Industry Eye: Case Study - Turning Wine Into Sales
Problem: Woodland Hills Wine Co., a multichannel seller of vintage wines and spirits, lacked a sophisticated e-commerce site to complement its retail store.
Solution: Redesigned and relaunched its "antique" website.
Results: In the first six months of business following the site's relaunch, online transactions increased 11.4 percent. In the first half of 2009, online visits were up 39.8 percent, with conversion rates 1.5 percent greater than the same time last year.
Frustrated by poor flexibility, content and sales on its website launched during the Clinton administration, San Fernando Valley, Calif.-based Woodland Hills Wine Co. redesigned its old site. After 13 months of planning, the wines and spirits retailer launched a new e-commerce site last year, and the above numbers illustrate its success.
Woodland Hills' website didn't get better with age. It had an unprofessional look and feel, numerous difficulties in navigation, and a general lack of integration with its back-end inventory system. In essence, the site offered little more than a listing of products.
"Even customers that liked us when they came into the store … they just didn't trust our website," says Eric Smith, Woodland Hills' operations director. "And for new customers, that's a huge turnoff."
The merchant tapped SysIQ, a San Francisco-based e-commerce service provider, to redo the site.
With nearly 5,000 SKUs online, ease of navigation was central to help users locate and purchase products. Whereas the previous site offered no site search, the redesign includes robust search functionality powered by dynamic navigation that filters by country, region, price, popularity, rating, color, availability and vintage. Customers can control the number of products displayed in search results, and see a summary listing of description, price and availability.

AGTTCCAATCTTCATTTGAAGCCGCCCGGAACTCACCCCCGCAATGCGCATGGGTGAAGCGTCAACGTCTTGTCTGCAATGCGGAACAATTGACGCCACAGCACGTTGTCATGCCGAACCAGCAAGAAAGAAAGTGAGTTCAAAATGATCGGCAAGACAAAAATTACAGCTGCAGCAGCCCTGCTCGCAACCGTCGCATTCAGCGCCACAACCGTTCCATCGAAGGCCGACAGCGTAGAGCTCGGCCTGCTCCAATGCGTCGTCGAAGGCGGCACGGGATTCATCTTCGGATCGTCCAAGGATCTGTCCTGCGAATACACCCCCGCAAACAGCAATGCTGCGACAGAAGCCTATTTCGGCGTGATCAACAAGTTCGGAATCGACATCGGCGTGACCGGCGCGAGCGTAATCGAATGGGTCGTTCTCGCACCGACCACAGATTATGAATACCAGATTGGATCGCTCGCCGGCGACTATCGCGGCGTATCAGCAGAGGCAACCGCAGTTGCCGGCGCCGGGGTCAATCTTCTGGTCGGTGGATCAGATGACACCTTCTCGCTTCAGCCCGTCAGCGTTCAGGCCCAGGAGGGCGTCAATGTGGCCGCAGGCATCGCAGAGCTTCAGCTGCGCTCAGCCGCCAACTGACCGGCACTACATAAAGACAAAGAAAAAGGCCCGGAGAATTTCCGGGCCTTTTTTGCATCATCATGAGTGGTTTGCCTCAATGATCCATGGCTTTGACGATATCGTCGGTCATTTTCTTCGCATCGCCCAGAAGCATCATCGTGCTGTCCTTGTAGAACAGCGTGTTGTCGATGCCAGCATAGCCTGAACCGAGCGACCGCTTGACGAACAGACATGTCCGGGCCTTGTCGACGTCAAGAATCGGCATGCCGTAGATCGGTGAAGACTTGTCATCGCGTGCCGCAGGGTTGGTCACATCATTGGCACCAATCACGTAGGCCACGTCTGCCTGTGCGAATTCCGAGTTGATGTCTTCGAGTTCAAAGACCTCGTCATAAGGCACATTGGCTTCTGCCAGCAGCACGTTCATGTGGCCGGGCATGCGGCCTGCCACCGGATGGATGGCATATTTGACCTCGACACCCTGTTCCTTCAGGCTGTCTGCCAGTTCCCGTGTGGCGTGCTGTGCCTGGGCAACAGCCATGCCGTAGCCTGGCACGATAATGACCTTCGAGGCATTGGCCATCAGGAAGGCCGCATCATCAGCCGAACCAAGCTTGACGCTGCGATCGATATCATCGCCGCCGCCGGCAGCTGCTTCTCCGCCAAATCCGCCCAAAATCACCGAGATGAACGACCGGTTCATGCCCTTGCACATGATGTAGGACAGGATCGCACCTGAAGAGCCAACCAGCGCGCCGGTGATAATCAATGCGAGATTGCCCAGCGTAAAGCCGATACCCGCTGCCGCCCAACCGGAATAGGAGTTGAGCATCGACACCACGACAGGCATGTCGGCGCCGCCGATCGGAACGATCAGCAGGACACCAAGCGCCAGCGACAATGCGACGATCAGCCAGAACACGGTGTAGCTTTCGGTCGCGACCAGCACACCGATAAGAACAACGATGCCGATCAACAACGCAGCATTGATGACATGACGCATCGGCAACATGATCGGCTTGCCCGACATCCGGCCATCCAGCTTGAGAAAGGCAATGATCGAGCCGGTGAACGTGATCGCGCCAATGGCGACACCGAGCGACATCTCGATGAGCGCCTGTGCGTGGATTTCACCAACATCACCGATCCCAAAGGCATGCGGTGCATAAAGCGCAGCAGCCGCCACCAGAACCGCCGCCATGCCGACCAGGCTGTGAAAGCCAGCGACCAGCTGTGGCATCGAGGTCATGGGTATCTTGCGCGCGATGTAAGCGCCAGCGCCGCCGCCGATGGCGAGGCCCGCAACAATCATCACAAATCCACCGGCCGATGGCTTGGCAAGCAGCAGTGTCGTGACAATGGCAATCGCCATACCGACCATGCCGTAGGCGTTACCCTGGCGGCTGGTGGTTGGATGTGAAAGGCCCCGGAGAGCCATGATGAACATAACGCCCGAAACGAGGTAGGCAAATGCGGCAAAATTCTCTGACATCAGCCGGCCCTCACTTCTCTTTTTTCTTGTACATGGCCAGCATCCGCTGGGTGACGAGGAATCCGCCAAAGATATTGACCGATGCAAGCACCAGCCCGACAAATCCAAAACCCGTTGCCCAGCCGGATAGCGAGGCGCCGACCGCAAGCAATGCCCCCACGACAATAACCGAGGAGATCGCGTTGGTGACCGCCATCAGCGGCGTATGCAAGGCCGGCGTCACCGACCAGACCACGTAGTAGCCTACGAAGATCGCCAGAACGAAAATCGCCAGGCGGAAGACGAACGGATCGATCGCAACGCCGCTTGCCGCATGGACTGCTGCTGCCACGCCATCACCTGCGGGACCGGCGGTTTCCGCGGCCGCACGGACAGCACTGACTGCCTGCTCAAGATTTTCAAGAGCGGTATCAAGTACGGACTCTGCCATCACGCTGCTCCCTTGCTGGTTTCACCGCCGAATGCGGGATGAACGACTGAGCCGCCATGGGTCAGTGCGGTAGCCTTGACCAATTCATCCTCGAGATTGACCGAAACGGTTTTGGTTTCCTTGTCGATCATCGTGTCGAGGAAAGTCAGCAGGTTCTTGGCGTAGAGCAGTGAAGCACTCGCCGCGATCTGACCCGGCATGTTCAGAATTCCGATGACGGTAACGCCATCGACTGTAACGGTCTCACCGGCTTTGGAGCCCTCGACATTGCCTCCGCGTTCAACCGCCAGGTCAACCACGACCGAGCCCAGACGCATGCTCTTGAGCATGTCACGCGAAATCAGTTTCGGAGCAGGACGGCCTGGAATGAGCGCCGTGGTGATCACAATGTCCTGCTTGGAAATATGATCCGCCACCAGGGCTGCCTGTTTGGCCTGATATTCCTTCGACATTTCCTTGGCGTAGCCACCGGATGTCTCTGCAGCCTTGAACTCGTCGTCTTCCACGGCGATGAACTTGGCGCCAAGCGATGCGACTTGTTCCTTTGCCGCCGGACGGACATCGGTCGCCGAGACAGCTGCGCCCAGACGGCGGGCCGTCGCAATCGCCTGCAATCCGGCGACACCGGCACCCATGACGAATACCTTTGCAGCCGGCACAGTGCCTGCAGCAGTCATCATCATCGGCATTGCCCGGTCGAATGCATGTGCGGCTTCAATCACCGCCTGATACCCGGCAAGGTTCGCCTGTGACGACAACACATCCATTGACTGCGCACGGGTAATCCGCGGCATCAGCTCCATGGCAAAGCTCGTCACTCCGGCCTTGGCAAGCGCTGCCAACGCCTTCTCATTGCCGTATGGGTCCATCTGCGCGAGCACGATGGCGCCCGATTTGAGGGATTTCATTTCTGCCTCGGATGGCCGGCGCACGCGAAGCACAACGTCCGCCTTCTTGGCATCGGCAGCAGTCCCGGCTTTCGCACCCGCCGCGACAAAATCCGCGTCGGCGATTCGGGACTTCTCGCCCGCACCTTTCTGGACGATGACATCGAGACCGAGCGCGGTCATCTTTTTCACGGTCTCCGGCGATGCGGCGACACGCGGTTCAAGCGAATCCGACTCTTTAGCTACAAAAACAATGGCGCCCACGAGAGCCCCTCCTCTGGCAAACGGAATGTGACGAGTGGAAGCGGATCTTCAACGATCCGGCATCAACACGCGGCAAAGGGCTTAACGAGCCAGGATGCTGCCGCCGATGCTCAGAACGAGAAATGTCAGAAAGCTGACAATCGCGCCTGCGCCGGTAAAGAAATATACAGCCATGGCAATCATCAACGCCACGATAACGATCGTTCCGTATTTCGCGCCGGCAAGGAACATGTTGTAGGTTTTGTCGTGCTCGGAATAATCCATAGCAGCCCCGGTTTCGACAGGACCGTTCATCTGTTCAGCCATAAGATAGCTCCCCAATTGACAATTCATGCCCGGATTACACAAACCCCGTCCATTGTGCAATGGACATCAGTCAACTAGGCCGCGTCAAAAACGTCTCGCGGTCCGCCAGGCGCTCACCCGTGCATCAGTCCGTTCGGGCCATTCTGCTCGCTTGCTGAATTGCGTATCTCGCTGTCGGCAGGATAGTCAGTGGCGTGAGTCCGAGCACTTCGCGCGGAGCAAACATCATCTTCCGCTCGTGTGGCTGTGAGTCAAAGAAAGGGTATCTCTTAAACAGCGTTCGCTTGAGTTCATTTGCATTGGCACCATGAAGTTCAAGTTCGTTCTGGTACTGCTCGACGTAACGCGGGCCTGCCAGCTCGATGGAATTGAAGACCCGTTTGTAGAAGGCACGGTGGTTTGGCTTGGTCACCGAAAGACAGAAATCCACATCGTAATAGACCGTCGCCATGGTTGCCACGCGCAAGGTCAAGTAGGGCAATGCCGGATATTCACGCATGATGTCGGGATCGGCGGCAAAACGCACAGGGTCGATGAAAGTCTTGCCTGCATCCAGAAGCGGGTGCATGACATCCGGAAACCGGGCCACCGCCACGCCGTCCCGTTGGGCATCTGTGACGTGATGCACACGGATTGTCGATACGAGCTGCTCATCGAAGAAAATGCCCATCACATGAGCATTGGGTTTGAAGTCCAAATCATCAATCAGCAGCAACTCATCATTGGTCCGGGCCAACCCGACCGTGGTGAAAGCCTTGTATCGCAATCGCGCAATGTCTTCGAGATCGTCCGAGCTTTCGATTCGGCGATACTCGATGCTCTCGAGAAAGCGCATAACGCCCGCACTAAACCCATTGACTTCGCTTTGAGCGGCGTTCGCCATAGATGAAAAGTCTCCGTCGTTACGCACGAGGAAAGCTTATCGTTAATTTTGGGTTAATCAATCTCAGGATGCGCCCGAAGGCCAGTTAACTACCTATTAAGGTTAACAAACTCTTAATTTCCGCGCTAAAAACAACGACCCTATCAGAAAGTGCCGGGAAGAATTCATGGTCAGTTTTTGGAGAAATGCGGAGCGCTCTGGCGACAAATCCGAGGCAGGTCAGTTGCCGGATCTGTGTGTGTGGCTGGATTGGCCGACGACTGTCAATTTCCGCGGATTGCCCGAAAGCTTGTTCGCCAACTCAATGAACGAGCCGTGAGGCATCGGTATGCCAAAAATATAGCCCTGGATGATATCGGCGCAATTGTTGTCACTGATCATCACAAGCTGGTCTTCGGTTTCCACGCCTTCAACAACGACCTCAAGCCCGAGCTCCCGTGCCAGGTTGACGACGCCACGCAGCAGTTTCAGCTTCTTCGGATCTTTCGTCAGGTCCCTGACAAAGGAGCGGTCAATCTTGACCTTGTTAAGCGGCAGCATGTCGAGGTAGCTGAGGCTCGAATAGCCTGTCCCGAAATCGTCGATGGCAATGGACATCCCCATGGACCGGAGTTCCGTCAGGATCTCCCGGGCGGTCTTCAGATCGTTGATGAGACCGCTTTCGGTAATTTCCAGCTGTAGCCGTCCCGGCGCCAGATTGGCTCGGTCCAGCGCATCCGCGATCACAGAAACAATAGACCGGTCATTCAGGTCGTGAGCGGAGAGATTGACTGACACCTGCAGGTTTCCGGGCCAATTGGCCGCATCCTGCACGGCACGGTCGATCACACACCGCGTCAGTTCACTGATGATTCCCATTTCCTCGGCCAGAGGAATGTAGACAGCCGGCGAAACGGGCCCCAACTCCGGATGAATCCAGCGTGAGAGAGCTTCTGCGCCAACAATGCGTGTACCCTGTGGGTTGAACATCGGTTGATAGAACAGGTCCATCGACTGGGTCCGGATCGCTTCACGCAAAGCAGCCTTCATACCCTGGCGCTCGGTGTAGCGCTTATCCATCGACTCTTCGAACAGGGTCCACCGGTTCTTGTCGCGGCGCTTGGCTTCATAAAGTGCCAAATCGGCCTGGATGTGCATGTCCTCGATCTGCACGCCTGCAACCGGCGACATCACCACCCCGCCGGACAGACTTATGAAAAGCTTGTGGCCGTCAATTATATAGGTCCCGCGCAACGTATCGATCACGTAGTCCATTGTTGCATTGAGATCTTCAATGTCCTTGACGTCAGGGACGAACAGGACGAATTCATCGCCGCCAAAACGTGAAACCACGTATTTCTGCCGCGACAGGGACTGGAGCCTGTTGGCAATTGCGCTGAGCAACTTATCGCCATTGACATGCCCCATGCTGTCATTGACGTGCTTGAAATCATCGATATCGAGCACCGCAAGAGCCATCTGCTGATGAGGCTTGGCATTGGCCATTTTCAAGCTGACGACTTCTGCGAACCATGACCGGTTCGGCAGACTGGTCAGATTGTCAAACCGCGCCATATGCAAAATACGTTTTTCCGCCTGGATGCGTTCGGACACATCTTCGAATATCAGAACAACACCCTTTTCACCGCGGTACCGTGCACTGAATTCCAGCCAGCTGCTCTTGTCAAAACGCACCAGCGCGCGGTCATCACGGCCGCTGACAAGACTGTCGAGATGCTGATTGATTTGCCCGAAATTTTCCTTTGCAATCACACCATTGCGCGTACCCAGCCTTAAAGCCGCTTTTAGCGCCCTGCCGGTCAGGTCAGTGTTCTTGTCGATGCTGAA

Woodland Hills' redesign also incorporates customer feedback. A "new offerings" feature, for instance, is automated to display anything that came into inventory in the past 10 days. Other highlights include best buys — typically value-priced wines — staff picks, a clearance bin and best-sellers — another automated functionality.
"It was very hard to navigate the site, or even find things you were interested in," Smith says. "Now we have a print-friendly view of any sort of results page pretty much everywhere on the site. Not many of our competitors have that. We're trying to go to the opposite extreme."
Maintaining accurate inventory proved challenging for Woodland Hills' previous site. It contains thousands of SKUs, but in many cases, only a couple of bottles per SKU. What's more, a good portion of the inventory is prearrival, which the company doesn't have in stock but ships on arrival in the near future.
With its former website not synced to its inventory system, customers ordered bottles online only to be told later that the item wasn't in stock. This got so bad that 30 percent of all online orders had to be canceled or reduced.
"Woodland Hills' business is very unique," says Igor Gorin, CEO of SysIQ. "It has a small quantity of great wine, which goes very quickly. So issues with inventory updates prevented people from being able to know what they were ordering. It was creating problems with their customers, who felt its website didn't bring any value. They were better off calling the company directly on the phone rather than going online to place an order and then learning that the item was no longer available."
To address this issue, Woodland Hills customized its back-end inventory system to allocate a different SKU number to every vintage of the same wine. And now each SKU's inventory status is updated and posted online in real time. The solution seems to be working: Smith now estimates Woodland Hills' inventory accuracy at 97 percent.